How may knowledge work change because of ChatGPT?

As blurry and imprecise as ChatGPT’s knowledge may be when questioned about details of the world, the fact that it does get right the gist of several basic things and can write articles about any general knowledge topic in the span of a few minutes (I encourage you to try this for yourself) is potentially a revolution. A dangerous one in at least one sense, to be sure.

It takes a few seconds to observe that all present knowledge work which is based on menial and repetitive tasks is on the line to get swept away by advances in this line of technologies. Armies of people filling forms all day in administration jobs will potentially be replaced by a few of them supervising AI models toiling at such task more efficiently and rapidly than any human can do. It would just take to train the AI on massive amounts of specialized data, having the training supervised by experienced humans first.

Customer service operators based on Whatsapp messaging, which is already highly automated through rougher chatbots by companies providing highly standardized services, could equally be swept away, for the very same reason.

Even the job of reviewing academic papers could change dramatically: a first step to reject a paper could be to try to generate its content with such an AI model trained on millions of articles in the subject concerned. That would actually bring potentially beneficial effects, allowing the community to get rid of copycats very easily, easing the plague which has been affecting academia for some decades now.

Even tellers could be replaced by the combination of automatic cash machines and a LLM-based AI, which would provide the customer with all the information he/she may request before making a purchase.

We surely live in interesting times from the point of view of technological advancements. As I have argued elsewhere, this is not necessarily good for well-being: we are not trained to fend off its creepiest side effects, since we are evolutionarily biased to binge on them; but abundance does not rhyme with happiness and enjoyment.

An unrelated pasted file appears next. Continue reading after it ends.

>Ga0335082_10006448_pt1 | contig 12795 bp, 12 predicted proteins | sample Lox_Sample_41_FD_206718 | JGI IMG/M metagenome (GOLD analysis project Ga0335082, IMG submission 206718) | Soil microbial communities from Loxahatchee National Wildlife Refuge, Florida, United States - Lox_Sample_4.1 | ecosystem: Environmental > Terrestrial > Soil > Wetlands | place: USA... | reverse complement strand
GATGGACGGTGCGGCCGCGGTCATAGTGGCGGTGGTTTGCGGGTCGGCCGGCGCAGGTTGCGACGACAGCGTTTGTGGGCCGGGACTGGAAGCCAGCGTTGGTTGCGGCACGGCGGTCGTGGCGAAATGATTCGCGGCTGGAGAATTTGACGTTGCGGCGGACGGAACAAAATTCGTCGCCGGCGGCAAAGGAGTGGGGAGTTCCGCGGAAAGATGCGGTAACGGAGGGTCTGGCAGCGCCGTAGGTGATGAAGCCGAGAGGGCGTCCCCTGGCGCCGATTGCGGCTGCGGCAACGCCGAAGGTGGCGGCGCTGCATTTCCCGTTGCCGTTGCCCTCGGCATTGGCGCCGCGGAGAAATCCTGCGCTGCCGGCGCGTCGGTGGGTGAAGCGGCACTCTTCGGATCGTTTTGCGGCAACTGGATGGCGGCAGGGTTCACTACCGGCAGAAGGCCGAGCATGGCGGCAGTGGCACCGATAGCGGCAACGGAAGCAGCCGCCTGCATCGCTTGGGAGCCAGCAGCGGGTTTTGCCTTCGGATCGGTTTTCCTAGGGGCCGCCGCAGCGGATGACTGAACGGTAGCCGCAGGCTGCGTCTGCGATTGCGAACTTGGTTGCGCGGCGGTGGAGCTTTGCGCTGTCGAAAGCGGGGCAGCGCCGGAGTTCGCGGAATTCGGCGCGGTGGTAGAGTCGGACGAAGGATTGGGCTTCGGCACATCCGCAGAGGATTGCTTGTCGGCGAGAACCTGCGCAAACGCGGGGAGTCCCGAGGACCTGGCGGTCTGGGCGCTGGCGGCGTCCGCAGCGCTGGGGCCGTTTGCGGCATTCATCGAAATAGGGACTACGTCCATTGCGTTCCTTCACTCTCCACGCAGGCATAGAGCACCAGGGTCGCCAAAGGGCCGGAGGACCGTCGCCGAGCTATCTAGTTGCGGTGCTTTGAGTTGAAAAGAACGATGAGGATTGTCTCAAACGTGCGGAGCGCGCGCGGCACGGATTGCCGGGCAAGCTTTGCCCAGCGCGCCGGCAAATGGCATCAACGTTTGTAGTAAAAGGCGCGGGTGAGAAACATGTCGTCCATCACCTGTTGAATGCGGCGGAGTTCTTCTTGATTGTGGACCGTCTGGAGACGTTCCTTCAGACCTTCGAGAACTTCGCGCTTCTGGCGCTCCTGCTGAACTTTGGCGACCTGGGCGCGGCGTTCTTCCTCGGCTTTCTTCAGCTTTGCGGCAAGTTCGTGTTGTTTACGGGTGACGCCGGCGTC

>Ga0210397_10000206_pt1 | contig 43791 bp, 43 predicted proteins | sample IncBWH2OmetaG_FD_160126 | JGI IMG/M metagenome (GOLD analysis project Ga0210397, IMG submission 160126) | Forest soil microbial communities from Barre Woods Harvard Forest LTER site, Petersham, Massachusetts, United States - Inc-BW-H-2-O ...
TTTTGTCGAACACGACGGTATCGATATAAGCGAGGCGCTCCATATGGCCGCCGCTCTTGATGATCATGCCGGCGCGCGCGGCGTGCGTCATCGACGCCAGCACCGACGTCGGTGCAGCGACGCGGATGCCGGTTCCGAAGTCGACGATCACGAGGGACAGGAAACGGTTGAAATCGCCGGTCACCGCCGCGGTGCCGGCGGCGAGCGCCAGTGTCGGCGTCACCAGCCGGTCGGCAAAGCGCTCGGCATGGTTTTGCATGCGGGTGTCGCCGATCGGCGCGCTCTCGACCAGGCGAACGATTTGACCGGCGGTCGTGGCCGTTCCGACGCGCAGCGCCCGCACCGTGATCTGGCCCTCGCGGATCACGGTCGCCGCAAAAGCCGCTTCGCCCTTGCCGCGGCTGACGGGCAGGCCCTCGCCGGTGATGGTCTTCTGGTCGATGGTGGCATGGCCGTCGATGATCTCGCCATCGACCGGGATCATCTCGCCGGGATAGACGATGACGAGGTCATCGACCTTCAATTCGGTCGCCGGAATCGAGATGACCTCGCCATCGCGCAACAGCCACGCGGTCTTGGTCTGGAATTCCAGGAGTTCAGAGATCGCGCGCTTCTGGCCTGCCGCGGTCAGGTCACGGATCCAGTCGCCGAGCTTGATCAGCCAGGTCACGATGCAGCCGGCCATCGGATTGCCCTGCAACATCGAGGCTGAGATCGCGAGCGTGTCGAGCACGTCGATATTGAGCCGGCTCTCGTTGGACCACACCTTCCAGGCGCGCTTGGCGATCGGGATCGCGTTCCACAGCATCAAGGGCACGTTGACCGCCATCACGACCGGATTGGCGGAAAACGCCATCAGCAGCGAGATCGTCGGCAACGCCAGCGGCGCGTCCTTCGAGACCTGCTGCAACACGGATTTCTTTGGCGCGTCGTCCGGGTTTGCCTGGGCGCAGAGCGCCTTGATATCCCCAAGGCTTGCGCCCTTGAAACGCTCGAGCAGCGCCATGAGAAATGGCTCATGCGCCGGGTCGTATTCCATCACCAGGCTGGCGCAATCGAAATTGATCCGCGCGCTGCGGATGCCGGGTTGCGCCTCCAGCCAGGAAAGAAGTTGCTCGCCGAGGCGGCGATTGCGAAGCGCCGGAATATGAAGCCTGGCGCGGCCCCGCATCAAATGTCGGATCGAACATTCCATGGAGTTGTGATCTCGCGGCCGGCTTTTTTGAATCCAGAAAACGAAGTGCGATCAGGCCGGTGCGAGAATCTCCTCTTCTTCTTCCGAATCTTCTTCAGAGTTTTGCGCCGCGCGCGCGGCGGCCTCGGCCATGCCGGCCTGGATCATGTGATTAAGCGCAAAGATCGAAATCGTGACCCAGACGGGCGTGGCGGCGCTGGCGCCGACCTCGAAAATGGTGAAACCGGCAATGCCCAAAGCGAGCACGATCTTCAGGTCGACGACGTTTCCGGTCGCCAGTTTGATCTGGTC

Still, there is absolutely nothing we can do to call ourselves out of the game, at least as far as or lives require our involvement with society. Technology is not a force we can fight, because it gains momentum -irrespective of its initial disruptiveness- by massive amounts of individual level adoptions driven by unquestionable increased marginal utility at this level.
Put simply: everybody gets a phone because of the unquestionable comfort it implies in individual life; fast-forward twenty years, half of the world is hooked and often slave to their phones. But now try to turn back! Technology thrives on the temporal asymmetry of the spread of habits through complex human systems.

It is a force to be reckoned with.

As small as we are on the world scale, our business is investing very heavily in technology, automating everything which is possible to automate, from take-away orders filing, to self-service cash machines to fourth generation, computer-supervised pastry-making machines. Qualified human labor is getting harder and harder to find, especially on a seasonal basis, but P&L positivity is always as essential as ever to stay on top of the game.

Mirko Serino and Francesco Panarese